Allen, R.G., Pereira, L.S., Raes, D. & Smith, M. 1998 Crop evapotranspiration: Guidelines for computing crop water requirements. FAO Irrigation and Drainage Paper 56, Rome, Italy.
Beeson R.C. Jr 2004 Modeling actual evapotranspiration of Ligustrum japonicum from rooted cuttings to commercially marketable plants in 12-liter black polyethylene containers Acta Hort. 664 71 77
Beeson R.C. Jr 2006 Relationship of plant growth and actual evapotranspiration to irrigation frequency based on managed allowable deficits for container nursery stock J. Amer. Soc. Hort. Sci. 131 140 148
Beeson R.C. Jr 2010a Response of evapotranspiration of Viburnum odoratissimum to canopy closure and the implications for water conservation during production and in landscapes HortScience 45 359 364
Beeson R.C. Jr 2010b Modeling actual evapotranspiration of Viburnum odoratissimum during production from rooted cuttings to market size plants in 11.4 L containers HortScience 45 1260 1264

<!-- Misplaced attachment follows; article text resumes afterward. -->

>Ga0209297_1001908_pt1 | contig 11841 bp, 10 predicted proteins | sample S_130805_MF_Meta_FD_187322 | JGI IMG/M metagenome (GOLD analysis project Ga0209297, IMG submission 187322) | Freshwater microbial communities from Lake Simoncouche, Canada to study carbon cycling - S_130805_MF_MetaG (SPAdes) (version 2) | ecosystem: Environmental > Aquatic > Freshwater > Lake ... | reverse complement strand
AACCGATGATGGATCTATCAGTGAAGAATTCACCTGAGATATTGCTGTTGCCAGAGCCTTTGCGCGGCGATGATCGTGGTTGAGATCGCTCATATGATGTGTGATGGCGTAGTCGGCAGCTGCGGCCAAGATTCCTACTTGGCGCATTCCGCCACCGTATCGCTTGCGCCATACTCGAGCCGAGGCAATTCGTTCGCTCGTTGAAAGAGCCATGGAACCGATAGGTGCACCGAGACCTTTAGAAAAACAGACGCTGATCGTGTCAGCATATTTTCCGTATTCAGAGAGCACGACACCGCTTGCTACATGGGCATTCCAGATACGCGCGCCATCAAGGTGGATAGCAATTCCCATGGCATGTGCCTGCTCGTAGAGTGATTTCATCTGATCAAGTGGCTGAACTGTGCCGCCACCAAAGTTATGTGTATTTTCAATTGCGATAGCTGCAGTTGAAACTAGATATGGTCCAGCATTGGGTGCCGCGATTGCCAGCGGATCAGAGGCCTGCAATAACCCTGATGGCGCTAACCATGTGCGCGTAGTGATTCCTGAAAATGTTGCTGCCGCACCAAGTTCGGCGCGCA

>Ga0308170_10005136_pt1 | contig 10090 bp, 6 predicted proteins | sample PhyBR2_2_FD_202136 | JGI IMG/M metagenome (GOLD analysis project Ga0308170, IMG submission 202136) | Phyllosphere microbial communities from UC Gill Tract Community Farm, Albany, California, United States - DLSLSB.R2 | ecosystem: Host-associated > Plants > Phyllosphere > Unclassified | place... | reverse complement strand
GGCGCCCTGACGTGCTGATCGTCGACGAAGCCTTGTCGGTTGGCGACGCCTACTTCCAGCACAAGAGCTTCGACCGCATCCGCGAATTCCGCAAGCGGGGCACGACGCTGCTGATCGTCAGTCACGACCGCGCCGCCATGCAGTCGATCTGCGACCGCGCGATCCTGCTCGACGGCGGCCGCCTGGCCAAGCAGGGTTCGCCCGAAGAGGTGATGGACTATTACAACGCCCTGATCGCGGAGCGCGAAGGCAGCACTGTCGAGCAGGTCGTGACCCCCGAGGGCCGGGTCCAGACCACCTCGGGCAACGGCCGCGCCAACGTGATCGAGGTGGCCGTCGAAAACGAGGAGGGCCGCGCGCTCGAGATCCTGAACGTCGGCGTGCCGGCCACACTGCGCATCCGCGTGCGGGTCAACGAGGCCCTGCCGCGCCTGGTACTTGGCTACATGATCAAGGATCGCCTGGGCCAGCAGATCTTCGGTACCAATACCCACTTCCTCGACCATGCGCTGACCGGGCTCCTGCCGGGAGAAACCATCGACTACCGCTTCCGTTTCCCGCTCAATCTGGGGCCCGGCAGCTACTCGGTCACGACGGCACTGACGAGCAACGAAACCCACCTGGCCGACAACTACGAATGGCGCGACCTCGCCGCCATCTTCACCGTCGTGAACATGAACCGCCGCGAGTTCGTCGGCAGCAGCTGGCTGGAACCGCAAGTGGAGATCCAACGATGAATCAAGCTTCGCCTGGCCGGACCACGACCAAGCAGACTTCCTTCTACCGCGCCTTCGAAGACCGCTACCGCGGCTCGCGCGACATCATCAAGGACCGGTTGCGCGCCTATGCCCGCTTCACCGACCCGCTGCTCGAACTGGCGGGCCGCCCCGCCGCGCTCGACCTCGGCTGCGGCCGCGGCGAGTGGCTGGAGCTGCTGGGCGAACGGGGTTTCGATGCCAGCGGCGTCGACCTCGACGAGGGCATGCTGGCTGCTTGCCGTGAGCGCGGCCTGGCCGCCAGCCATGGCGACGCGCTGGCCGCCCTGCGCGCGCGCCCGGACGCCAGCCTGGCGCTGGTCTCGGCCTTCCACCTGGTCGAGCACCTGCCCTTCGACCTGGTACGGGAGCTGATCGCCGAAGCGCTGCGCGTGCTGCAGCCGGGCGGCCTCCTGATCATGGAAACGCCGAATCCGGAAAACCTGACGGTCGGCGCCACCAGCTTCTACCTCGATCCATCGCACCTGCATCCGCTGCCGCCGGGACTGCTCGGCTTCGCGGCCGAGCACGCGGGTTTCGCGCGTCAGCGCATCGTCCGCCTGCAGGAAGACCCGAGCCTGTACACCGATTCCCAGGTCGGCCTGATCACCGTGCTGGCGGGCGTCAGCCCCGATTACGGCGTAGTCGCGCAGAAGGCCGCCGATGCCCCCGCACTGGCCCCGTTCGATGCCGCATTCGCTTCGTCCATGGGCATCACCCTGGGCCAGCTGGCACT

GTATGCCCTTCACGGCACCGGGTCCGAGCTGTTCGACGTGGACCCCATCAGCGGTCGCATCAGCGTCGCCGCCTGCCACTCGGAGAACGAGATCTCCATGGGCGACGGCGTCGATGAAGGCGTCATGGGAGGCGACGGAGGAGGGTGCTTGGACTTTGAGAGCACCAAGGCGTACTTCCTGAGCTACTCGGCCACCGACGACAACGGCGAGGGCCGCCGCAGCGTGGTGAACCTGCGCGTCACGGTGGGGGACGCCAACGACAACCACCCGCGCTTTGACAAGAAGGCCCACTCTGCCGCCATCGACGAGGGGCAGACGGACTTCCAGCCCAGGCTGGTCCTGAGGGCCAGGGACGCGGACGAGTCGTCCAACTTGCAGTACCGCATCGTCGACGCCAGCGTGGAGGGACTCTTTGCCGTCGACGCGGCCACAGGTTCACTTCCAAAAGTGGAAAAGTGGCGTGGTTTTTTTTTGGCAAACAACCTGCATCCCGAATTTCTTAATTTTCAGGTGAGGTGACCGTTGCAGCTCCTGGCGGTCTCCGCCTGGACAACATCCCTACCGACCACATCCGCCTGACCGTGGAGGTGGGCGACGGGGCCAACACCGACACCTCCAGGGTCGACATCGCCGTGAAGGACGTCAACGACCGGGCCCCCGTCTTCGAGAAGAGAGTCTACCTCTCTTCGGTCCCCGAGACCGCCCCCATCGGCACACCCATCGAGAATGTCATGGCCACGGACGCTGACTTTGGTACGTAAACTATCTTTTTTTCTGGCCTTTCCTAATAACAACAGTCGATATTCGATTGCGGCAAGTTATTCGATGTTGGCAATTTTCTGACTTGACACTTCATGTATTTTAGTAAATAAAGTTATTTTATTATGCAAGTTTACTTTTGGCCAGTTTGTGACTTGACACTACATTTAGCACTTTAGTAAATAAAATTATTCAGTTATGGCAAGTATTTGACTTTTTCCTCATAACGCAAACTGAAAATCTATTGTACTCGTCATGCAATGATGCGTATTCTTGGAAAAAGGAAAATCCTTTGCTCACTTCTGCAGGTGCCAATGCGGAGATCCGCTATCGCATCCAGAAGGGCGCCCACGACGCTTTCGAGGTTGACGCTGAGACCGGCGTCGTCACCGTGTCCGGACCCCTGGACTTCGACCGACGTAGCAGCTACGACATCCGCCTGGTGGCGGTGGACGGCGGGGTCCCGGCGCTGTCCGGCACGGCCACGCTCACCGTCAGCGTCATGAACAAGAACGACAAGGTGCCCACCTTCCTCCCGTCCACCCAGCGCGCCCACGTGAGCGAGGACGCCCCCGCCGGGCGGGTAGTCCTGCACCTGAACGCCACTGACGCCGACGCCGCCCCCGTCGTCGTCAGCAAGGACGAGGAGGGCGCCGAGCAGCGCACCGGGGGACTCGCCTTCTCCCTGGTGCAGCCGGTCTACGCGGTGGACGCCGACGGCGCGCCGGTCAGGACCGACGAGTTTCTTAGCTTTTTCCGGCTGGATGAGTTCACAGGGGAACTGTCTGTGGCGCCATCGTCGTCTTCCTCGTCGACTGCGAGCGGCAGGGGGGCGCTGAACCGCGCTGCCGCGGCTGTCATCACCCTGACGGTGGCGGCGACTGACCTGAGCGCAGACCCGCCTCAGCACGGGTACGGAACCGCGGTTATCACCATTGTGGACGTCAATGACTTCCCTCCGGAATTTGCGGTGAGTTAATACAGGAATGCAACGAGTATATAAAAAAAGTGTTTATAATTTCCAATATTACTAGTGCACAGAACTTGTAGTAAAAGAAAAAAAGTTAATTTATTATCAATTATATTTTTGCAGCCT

Beeson R.C. Jr 2011 Suspension lysimeter systems for quantifying water use and modulating water stress for crops grown in organic substrates Agr. Water Mgt. 98 967 976
Beeson, R.C. Jr & Brooks, J. 2008 Evaluation of a model based on ETo for precision irrigation using overhead sprinklers during nursery production of Ligustrum japonica grown in 11-L containers Acta Hort. 792 85 90
Beeson, R.C. Jr & Yeager, T.H. 2003 Plant canopy affects sprinkler application efficiency of container-grown ornamentals HortScience 38 1373 1377
Bréda, N., Granier, A. & Aussenac, G. 1995 Effects of thinning on soil and tree water relations, transpiration and growth in an oak forest [Quercus petraea (Matt.) Liebl.] Tree Physiol. 15 295 306